None of the above rights affect the right of the surrogate who gives birth to the child. She will continue to be entitled to 52 weeks of maternity leave to recover from the birth, and to statutory maternity pay or maternity allowance if she satisfies the eligibility conditions.
In addition to the right to adoption leave and pay, IP(s) also have a right to unpaid time off to attend up to 2 ante-natal appointments with the surrogate, if she is agreeable.
It may be advisable to discuss whether the IP(s) and the child will have continuing contact with the surrogate after the birth as part of the surrogacy agreement at the start of the pathway. If circumstances have changed you should discuss this openly and honestly with each other.
Research suggests that openness, confidence and transparency about a child’s origins from an early age (pre-school) is the best way to talk to children about their identity and origins. Your fertility counsellor should have given you the opportunity to explore how you feel about telling a child about their origins, and fertility counsellors would be happy to help you reach a decision about this at any time, as your thoughts and feelings about if, when and how to do this may change over time.
There are resources that can help you find the approach that is right for you and both Surrogacy UK and the Donor Conception Network provide support in this area, and Stonewall has resources and links to support for LGBT families.
When surrogacy hasn’t worked it is important to take some time before making decisions about what to do next. It may be helpful to talk to a fertility counsellor who can help you come to terms with the outcome and think about next steps. A list of fertility counsellors can be found on the British Infertility Counselling Association (BICA) website. (See Annex B: Further resources.)
Surrogates and IPs share their top tips for the surrogacy process:
Think through how each other may be feeling at different points in the surrogacy journey and try and understand that their reactions may be different to your own. Consider why this may be the case and be respectful of their feelings.
Try and understand that others who are not familiar with surrogacy may need time to understand what you are going through and how you feel about it.
Talk openly and honestly with each other throughout the pregnancy and birth, sharing your feelings with each other.
IP(s) should let their local GP or midwives know that they’re expecting. It’s helpful for local medical staff to know the new-born is due as he or she will be transferring into their care. A Health Visitor will make a home visit soon after the birth to check that everything is okay.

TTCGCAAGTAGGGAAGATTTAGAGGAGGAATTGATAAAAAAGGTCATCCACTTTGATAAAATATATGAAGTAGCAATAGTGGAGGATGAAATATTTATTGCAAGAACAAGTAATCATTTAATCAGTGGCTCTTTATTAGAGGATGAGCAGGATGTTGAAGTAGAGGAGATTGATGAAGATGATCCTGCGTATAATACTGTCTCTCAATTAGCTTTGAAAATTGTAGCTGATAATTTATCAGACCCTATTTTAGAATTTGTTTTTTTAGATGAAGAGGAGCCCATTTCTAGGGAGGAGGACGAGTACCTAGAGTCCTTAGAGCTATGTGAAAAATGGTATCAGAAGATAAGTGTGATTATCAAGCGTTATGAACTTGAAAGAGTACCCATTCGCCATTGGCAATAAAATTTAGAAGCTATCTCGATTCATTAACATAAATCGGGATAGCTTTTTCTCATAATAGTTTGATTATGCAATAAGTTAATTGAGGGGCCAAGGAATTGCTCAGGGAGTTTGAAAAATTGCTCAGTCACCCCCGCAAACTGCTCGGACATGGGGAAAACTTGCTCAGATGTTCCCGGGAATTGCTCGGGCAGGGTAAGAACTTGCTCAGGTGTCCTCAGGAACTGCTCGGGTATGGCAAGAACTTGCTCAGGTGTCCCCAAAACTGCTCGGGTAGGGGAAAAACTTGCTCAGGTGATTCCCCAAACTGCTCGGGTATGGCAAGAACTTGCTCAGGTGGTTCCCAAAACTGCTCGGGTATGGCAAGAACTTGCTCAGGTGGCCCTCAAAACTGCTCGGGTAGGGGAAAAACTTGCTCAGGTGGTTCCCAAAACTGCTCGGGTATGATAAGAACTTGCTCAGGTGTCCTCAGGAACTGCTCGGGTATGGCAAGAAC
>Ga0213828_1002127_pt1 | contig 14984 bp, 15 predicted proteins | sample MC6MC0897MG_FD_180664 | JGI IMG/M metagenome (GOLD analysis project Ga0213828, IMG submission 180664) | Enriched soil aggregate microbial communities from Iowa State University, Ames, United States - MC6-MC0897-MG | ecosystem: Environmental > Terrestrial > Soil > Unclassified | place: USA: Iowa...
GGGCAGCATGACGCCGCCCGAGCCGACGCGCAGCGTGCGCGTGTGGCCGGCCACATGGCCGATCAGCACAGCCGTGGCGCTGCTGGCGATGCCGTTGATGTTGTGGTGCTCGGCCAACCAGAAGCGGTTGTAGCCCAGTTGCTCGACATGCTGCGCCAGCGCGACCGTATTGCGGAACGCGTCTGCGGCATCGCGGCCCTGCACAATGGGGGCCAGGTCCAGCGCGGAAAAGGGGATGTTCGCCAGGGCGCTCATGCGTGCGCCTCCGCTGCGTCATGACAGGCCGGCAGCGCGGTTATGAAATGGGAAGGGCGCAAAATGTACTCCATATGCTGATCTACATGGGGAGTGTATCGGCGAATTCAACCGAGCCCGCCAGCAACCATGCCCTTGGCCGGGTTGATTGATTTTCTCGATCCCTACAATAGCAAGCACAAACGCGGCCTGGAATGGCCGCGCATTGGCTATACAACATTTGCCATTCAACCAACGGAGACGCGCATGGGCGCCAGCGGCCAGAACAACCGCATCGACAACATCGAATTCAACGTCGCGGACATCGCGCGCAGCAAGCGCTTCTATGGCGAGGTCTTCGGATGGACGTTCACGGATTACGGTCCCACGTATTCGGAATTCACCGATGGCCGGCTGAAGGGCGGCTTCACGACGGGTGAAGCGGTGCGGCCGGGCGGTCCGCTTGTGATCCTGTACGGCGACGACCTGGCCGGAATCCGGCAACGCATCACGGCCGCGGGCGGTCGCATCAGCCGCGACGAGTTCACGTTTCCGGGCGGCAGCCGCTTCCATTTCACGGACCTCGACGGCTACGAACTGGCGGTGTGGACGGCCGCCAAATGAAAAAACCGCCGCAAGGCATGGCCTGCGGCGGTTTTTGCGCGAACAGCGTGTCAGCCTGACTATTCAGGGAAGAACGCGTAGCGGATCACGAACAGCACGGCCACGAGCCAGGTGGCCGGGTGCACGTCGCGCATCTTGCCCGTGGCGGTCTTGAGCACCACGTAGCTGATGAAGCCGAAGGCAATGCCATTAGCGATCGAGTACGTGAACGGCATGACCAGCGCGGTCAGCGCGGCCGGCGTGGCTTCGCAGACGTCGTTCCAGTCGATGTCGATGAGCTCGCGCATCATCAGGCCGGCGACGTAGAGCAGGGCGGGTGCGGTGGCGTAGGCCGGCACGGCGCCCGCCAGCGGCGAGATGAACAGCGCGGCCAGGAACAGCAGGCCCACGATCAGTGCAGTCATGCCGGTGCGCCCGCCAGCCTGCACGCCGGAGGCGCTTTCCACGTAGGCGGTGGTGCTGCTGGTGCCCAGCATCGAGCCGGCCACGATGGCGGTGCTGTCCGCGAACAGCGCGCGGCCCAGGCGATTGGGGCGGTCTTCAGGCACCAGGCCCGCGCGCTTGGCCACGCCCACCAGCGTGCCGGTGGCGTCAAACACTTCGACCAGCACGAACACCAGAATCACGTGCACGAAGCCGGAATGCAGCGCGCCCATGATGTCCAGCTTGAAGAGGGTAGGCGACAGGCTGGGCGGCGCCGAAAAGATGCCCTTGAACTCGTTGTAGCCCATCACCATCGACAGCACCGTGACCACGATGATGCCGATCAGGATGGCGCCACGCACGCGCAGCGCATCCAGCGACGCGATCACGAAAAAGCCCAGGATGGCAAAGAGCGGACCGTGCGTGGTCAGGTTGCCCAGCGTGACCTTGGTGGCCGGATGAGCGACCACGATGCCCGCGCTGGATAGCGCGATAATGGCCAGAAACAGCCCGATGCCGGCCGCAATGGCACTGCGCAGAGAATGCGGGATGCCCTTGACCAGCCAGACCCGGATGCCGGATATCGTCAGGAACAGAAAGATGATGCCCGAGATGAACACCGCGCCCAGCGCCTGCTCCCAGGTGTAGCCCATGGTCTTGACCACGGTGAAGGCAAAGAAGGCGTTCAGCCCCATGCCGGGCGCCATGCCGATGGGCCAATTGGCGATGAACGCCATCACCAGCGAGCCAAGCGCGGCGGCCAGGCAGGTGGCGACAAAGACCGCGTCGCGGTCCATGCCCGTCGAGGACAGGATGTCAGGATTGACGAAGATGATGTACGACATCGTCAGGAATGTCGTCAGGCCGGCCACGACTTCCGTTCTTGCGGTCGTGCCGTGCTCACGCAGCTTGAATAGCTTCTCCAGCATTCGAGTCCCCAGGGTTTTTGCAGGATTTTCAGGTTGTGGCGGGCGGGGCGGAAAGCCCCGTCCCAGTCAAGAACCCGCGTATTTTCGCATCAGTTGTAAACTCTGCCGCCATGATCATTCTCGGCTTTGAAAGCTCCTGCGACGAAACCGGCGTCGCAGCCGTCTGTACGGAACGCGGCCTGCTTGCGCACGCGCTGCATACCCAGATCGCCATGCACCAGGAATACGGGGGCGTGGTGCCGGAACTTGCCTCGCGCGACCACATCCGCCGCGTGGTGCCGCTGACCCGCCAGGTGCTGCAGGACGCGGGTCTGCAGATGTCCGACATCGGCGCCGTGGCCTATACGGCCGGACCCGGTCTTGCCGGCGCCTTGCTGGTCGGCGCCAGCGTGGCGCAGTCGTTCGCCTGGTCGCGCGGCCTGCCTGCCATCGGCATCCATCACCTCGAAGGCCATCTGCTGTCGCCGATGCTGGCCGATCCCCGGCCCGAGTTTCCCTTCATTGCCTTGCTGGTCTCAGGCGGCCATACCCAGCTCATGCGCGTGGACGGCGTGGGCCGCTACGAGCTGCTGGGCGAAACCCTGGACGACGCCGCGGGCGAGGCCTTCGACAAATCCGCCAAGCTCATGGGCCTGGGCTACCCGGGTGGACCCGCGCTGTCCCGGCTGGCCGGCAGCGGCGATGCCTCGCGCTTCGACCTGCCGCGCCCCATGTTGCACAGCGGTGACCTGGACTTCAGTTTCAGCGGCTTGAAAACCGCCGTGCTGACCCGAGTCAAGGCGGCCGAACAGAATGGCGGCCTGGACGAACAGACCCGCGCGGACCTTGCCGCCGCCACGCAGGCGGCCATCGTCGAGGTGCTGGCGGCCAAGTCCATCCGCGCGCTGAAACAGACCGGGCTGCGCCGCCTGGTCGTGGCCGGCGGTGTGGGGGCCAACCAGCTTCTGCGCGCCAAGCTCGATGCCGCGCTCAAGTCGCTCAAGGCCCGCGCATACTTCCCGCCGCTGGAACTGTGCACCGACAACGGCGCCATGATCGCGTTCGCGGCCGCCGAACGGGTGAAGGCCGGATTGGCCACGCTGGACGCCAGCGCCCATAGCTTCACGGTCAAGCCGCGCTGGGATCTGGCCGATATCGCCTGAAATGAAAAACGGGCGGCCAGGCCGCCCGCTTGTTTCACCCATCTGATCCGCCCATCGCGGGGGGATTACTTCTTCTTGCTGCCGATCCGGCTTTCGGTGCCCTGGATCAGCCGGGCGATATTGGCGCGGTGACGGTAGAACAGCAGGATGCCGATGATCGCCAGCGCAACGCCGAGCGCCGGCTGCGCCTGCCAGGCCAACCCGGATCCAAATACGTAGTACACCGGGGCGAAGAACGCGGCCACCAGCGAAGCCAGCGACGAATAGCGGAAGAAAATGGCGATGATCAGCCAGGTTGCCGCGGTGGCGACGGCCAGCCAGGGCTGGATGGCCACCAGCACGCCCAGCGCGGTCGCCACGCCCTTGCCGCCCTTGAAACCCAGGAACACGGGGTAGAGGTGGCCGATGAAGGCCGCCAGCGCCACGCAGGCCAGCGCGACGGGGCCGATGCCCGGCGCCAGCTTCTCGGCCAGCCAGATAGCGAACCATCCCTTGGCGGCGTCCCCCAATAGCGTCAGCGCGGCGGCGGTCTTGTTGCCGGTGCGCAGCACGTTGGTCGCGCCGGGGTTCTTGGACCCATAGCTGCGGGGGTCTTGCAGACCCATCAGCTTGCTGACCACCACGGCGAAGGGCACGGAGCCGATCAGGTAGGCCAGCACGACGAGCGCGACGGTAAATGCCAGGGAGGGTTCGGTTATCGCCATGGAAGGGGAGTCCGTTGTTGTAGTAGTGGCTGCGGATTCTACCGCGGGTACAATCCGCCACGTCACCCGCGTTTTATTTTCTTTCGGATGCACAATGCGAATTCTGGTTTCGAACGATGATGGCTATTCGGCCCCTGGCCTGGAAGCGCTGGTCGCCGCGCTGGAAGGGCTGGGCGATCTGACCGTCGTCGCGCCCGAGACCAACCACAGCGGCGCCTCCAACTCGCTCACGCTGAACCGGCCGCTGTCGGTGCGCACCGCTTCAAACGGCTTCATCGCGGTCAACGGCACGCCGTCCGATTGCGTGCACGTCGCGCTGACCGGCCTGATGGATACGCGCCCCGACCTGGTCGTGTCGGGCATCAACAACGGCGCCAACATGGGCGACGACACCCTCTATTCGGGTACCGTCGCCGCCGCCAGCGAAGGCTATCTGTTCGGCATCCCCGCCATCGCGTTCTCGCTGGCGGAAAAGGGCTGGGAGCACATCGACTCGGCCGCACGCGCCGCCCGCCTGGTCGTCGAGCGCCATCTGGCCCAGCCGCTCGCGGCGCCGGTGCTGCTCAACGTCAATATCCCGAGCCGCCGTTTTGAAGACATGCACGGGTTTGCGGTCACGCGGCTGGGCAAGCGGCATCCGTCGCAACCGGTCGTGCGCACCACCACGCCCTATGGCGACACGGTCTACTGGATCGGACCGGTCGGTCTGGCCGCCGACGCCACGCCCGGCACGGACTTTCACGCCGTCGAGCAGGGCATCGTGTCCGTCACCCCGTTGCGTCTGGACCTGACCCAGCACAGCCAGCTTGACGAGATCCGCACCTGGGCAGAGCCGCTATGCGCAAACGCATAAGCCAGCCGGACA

During pregnancy, IP(s) could consider joining a local support group, like the National Childbirth Trust which can help to prepare you for birth and beyond (even though you’re going through surrogacy), and to build a local support network, for example through attendance of antenatal classes.
IP(s) should let their employer know that they are going through surrogacy and make arrangement for parental leave and time off to attend ante-natal appointments where necessary.
Ensure you have budgeted for all possible costs. Surrogacy is not a cheap or easy process. You need to be mindful of the costs before, during and after the birth.
From the start have a plan for how much you want your surrogate/IP(s) to be a part of your family’s life before, during and after birth and discuss with all parties.
Cafcass resources on surrogacy and how to apply for a ‘parental order’ (how IPs become the legal parents of children born through surrogacy)
Surrogacy UK’s report ‘Surrogacy in the UK, myth busting and reform’ sets out research on UK surrogacy and how surrogacy in the UK works in practice.
Donor Conception Network resources on how to talk to children about donor conception.
Stonewall for support for LGBT families
BICA’s list of fertility counsellors by location
HFEA information on fertility clinics.
Fertility Network UK support on infertility and fertility treatment
For surrogacy overseas it is sensible to seek advice from a specialist solicitor to understand your options and the law. The Foreign & Commonwealth Office (FCO) has provided guidance on surrogacy, which gives you information about bringing a baby born through surrogacy overseas back to the UK.